Did you ever wonder what happens when a rubber weather balloon reaches maximum altitude and bursts? A weather balloon carrying a radiosonde or ozonesonde released at the Earth’s surface is generally about 1.5 m in diameter at launch. At 30,000 m asl it has expanded to about 10 m in diameter and bursts at temperatures often colder than –40°C, sometimes as cold as –75°C. With a volume 100 times greater than when the balloon was released at ground level, the deflation is not a gentle leak but an explosion!
The sequence of photos on the opposite page of an exploding rubber weather balloon were taken with a GoPro Hero4 Black camera with a resolution of 1,920 x 1,440 pixel frames operating at 48 frames per second. As such, the time between each frame is 0.02 seconds. The camera was suspended 10 m below the balloon, which burst at 29,690 m asl and –50°C. The camera was returned to Earth on a biodegradable plastic parachute used with sonde launches. A GPS on the radiosonde allowed for recovery of the sonde and camera launched from near Boulder, Colorado.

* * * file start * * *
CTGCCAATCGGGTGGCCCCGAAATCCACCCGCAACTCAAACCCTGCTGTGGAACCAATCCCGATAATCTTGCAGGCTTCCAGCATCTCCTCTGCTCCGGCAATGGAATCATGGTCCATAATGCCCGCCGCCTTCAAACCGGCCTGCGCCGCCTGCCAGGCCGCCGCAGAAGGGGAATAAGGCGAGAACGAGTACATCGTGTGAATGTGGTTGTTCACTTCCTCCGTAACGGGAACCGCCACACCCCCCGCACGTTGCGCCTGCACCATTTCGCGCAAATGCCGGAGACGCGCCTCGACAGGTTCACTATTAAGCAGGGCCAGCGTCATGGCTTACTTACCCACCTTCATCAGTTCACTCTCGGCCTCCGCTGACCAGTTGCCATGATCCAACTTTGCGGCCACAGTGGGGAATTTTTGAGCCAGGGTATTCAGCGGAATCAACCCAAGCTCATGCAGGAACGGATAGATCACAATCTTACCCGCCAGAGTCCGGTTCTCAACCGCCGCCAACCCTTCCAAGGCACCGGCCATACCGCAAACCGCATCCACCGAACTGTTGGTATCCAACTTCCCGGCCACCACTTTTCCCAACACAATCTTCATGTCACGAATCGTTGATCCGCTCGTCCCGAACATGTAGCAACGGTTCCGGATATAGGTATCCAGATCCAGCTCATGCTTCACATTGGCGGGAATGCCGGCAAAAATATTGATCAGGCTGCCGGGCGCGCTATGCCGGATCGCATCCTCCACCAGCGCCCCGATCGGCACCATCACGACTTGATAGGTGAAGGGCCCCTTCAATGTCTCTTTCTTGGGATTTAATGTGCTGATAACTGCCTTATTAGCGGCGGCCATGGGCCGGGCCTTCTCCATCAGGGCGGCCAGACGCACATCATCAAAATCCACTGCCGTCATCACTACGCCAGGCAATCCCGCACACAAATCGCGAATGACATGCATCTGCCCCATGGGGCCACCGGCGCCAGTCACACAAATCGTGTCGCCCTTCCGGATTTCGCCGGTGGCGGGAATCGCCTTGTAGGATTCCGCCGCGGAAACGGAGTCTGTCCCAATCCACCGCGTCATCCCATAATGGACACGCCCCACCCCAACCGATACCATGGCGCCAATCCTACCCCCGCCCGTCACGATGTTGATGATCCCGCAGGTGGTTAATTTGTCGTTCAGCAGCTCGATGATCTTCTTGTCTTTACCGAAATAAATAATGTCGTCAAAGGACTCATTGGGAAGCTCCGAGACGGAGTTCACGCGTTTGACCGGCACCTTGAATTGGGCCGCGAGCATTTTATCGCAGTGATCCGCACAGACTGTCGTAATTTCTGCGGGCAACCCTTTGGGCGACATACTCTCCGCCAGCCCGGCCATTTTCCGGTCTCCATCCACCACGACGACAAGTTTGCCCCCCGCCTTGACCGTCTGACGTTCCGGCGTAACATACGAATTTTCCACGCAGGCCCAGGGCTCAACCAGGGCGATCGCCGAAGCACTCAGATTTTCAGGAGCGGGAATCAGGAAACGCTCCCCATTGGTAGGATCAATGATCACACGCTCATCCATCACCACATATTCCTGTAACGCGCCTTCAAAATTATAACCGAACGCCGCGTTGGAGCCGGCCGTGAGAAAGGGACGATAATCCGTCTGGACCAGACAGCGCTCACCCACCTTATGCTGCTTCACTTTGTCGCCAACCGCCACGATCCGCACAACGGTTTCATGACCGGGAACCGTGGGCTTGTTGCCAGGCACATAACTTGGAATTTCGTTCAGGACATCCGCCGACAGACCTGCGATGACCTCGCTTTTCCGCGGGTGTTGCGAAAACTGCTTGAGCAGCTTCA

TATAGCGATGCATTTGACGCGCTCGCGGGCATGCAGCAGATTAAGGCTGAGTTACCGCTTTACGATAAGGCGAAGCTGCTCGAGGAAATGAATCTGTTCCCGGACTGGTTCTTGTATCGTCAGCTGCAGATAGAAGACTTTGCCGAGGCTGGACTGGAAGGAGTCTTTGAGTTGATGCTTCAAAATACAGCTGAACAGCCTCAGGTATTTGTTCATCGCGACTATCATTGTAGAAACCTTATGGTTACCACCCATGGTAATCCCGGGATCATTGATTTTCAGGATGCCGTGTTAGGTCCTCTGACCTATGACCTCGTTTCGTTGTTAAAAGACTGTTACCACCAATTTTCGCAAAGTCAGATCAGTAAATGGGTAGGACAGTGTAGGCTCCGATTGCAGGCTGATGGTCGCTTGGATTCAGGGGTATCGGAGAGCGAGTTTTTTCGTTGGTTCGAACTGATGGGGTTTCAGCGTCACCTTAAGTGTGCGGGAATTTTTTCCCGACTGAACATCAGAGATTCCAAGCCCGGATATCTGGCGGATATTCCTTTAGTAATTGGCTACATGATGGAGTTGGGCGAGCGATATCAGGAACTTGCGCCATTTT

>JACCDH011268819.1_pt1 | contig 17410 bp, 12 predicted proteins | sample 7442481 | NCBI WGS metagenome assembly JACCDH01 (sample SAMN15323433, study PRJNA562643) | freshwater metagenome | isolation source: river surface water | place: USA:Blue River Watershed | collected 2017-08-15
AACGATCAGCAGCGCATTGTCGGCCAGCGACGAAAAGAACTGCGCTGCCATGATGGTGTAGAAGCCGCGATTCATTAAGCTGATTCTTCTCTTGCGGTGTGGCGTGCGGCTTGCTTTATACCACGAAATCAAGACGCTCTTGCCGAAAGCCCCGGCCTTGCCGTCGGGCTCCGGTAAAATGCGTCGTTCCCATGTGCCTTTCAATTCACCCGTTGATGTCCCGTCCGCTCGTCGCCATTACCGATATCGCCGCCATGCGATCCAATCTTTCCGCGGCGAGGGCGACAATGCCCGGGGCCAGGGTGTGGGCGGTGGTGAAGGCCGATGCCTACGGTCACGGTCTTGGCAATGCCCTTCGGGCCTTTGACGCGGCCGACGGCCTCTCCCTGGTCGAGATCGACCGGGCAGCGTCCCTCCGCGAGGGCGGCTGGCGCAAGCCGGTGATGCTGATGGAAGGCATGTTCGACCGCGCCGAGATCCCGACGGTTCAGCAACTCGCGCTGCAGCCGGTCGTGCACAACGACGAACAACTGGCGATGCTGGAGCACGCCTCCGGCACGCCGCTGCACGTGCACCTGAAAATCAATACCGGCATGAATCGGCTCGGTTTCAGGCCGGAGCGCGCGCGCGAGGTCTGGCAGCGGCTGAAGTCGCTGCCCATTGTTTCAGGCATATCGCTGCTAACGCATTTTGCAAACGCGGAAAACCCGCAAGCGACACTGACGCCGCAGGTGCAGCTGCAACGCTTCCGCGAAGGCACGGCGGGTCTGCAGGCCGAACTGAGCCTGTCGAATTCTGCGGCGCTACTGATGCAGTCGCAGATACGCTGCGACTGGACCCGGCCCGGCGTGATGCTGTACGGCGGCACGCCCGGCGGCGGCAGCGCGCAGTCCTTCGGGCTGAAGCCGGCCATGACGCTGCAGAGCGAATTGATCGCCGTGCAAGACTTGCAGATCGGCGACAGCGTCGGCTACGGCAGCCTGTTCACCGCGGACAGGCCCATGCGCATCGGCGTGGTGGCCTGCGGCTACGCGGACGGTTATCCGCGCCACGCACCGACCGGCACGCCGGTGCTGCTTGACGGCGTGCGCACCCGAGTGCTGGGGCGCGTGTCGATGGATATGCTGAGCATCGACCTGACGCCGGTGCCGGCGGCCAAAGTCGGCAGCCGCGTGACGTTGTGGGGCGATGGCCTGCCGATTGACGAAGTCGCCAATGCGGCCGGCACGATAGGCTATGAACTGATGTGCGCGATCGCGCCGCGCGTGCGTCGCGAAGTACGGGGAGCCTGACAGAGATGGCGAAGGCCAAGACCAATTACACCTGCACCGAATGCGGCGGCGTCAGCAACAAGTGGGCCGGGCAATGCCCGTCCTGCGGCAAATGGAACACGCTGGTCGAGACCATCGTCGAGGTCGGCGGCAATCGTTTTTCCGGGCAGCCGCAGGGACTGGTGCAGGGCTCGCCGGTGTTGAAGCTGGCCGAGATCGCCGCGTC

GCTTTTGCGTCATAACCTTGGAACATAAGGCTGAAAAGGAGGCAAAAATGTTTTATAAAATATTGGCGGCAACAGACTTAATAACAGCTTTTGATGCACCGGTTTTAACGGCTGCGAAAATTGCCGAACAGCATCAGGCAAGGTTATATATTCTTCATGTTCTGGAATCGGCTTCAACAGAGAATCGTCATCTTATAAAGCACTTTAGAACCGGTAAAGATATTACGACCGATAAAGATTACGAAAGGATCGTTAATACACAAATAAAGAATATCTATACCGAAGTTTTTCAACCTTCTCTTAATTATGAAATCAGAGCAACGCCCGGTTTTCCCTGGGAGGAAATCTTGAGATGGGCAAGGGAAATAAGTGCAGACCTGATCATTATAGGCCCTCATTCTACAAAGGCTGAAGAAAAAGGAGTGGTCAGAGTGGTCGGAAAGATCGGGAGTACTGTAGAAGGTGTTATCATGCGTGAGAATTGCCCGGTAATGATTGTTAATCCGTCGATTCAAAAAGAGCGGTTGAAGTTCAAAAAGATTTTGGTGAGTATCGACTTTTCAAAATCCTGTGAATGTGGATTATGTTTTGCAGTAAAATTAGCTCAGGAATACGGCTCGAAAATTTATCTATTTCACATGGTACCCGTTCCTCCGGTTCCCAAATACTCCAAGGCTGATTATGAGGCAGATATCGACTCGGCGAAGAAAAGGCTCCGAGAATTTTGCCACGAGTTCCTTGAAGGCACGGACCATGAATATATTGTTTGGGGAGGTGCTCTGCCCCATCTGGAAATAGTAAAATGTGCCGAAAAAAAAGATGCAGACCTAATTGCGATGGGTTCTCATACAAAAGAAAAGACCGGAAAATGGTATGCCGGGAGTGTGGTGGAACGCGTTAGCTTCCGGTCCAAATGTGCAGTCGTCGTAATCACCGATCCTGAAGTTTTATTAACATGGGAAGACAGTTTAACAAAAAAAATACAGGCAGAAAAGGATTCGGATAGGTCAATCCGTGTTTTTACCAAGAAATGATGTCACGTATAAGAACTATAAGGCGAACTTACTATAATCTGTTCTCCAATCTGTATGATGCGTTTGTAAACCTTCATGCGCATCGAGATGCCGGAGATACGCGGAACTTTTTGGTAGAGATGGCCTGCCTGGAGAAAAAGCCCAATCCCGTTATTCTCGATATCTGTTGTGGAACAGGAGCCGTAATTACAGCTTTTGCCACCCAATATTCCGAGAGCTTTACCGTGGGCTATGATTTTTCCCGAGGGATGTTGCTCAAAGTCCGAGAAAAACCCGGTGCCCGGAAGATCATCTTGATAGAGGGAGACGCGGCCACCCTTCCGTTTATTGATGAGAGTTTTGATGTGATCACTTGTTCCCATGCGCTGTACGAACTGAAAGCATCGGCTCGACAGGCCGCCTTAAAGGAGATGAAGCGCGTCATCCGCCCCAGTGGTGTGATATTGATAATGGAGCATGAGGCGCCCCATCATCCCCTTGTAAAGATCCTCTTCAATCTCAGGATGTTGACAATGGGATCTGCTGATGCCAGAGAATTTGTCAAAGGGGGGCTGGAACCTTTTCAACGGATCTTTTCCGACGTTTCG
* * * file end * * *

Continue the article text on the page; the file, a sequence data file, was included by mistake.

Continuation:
As seen in the photos, the balloon begins to shatter at a single point and rapidly shreds symmetrically toward a focus on the opposite side. The ghost image is powder used in the manufacturing process to keep the inner walls of the balloon from sticking together before inflation. Photos of six other balloon bursts show similar point failure with the shredding rubber contracting to a mirror point on the opposite side of the balloon. The time between the first and last of the six frames is 0.1 seconds.
Weather balloons are reliably manufactured to high standards, and greater than 90% burst between 13 and 9 mb. This corresponds to 29–32-km altitude, respectively, in the midlatitudes. In the high Arctic and in Antarctica where there is no sunlight in winter and the stratosphere becomes extremely cold, the rubber balloons become brittle and burst close to 125 mb at 15-km altitude. During the polar winter season, more expensive, large plastic balloons are used that reach the same altitudes as the rubber balloons in the midlatitudes.